Python dictionary keys() - How to get all keys from a dictionary

The Python dictionary has keys() method that returns all keys of it as a dict_keys object.

d = {'book': 24, 'pen': '5'}

keys = d.keys()

print(keys)  # dict_keys(['book', 'pen'])
print(type(keys))  # <class 'dict_keys'>

for k in keys:
    print(k)

# book
# pen

A dict_keys is an iterable, an object that can be iterated in the for loop. The following example shows how to get the dictionary keys as list.

d = {'book': 24, 'pen': '5'}

keys = d.keys()
a = list(keys)

print(keys)  # dict_keys(['book', 'pen'])
print(a)  # ['book', 'pen']

The relation of a dictionary and its keys

The dict_keys object is automatically updated by updating the dictionary. Its behavior is similar to the object referencing.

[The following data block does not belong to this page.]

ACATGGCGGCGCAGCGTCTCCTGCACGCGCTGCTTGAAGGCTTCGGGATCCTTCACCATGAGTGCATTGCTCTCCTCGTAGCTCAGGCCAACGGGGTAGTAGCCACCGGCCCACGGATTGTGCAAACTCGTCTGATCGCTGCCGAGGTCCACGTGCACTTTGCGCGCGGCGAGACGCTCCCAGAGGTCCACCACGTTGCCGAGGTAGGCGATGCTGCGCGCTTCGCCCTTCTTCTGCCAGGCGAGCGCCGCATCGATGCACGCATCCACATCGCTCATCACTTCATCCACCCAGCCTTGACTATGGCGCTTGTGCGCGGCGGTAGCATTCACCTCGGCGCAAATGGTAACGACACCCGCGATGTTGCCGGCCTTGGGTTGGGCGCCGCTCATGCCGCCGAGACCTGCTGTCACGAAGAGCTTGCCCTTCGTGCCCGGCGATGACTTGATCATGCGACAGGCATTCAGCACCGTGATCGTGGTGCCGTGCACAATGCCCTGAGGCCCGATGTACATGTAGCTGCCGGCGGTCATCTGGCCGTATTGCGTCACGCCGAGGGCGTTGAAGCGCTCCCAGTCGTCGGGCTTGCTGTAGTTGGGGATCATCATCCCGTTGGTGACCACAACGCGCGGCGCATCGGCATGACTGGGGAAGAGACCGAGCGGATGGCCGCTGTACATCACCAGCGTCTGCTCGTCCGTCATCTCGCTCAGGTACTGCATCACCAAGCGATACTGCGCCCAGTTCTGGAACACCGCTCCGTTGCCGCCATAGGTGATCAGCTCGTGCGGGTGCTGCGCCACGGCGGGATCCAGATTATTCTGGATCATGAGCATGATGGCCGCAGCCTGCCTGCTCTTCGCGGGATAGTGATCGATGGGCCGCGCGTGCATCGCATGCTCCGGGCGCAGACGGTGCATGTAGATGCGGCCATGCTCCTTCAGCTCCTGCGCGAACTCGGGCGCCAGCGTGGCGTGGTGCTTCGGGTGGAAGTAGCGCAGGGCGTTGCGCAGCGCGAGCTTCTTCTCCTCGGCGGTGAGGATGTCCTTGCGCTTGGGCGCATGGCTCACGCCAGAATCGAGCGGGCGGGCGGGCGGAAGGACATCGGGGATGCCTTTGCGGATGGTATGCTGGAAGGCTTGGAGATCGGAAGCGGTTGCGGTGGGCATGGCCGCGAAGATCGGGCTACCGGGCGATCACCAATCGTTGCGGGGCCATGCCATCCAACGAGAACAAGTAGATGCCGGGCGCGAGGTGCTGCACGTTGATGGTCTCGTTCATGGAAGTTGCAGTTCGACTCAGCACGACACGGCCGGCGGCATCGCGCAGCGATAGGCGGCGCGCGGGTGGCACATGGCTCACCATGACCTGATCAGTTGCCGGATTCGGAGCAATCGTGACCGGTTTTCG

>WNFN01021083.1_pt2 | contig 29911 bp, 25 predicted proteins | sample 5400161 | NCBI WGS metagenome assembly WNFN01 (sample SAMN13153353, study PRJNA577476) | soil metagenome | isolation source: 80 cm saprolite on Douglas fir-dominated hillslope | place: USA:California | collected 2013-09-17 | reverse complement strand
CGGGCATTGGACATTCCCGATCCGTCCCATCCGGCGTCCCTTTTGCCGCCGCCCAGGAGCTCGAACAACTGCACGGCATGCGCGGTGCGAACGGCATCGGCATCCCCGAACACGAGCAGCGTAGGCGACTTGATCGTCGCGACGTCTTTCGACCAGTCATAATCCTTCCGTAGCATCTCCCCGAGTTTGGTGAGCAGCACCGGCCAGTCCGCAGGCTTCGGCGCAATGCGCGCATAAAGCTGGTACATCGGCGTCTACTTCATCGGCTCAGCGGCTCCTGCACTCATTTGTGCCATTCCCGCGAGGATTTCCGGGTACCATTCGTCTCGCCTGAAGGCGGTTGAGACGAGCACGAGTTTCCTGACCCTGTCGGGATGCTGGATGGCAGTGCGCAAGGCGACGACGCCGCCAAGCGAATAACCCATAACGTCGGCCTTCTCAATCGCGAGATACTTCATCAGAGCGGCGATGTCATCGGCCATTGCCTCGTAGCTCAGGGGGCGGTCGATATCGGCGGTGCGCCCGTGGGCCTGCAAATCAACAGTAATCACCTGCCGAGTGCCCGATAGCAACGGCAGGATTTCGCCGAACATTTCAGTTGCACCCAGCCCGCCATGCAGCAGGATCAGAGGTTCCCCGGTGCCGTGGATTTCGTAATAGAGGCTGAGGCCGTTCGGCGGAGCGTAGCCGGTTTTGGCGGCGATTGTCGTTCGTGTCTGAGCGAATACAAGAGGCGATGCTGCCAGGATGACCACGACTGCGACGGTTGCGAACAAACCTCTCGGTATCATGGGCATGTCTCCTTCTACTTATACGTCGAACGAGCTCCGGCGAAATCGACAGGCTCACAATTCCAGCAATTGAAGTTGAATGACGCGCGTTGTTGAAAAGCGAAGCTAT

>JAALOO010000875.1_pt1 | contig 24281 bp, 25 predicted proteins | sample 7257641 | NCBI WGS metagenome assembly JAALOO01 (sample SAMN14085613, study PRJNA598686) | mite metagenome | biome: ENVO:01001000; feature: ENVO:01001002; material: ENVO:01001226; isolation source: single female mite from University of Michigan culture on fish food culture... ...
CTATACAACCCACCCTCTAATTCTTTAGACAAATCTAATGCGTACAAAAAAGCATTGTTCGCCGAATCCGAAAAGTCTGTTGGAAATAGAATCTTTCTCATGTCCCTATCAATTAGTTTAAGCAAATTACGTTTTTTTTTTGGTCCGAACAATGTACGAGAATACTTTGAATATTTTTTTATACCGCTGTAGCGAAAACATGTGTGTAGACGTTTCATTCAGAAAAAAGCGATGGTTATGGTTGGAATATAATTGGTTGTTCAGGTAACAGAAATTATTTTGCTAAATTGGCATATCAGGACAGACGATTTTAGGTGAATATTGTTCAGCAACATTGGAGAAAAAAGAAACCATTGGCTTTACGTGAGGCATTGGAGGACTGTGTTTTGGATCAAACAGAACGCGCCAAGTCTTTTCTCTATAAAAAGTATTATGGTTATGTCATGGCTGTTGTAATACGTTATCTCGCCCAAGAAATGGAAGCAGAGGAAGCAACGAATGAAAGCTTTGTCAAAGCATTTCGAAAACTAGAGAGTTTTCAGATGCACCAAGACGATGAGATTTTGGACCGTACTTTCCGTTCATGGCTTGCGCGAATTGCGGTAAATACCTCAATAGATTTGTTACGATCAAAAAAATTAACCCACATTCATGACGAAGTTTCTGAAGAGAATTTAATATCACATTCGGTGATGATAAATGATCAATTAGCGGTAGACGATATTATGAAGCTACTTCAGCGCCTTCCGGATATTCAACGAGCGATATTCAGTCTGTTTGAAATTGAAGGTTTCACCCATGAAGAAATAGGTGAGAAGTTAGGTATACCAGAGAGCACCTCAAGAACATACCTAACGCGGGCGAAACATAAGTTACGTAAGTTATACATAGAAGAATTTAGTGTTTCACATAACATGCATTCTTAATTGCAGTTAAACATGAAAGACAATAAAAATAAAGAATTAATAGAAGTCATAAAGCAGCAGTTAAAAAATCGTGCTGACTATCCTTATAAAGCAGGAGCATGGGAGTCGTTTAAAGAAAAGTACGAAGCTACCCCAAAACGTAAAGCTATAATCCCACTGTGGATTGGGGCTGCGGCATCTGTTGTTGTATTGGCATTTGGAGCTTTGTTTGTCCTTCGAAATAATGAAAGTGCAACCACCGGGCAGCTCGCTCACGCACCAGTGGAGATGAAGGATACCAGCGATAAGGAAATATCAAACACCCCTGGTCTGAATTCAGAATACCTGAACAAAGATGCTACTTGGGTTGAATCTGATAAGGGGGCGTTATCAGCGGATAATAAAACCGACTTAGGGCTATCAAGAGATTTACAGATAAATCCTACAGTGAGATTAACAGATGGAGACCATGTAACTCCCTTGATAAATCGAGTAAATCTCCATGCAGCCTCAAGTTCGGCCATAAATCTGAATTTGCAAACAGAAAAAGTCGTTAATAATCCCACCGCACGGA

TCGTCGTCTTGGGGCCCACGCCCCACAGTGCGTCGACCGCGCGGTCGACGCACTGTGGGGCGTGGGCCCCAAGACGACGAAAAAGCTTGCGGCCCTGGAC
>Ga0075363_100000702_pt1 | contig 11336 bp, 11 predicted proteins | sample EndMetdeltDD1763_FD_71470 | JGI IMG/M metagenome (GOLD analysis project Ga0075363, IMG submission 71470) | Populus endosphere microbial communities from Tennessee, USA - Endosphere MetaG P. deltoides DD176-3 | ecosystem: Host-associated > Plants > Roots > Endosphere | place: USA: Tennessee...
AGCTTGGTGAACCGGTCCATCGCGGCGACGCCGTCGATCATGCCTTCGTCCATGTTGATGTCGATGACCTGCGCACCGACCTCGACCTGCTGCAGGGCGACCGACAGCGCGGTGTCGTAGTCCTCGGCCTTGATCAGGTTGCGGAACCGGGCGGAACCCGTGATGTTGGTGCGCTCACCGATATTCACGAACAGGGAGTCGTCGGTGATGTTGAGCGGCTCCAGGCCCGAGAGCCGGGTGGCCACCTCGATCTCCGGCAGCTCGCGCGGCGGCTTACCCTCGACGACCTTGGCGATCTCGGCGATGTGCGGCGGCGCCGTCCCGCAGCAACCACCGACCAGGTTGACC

d = {'CA': 'California', 'NV': 'Nevada', 'TX': 'Texas'}

keys = d.keys()

d['VA'] = 'Virginia'

print(keys)  # dict_keys(['CA', 'NV', 'TX', 'VA'])

keys is the dictionary's keys and updated after updating the original dictionary.

Example

class User:

    def __init__(self, name):
        self.name = name


u = User(name='Josh')

d = u.__dict__
k = u.__dict__.keys()

print(d)  # {'name': 'Josh'}
print(k)  # dict_keys(['name'])

The __dict__ of an instance is the dictionary of properties. The instance's fields are the keys of its __dict__.

Keys and values

There are similar methods in Python dictionary, values() and items().

d = {'CA': 'California', 'NV': 'Nevada', 'TX': 'Texas'}

keys = d.keys()
values = d.values()
items = d.items()

print(keys)  # dict_keys(['CA', 'NV', 'TX'])
print(values)  # dict_values(['California', 'Nevada', 'Texas'])
print(items)  # dict_items([('CA', 'California'), ('NV', 'Nevada'), ('TX', 'Texas')])

keys() returns the dictionary's keys, values() returns its values, items() returns its pairs each of which is a tuple of a key and value.

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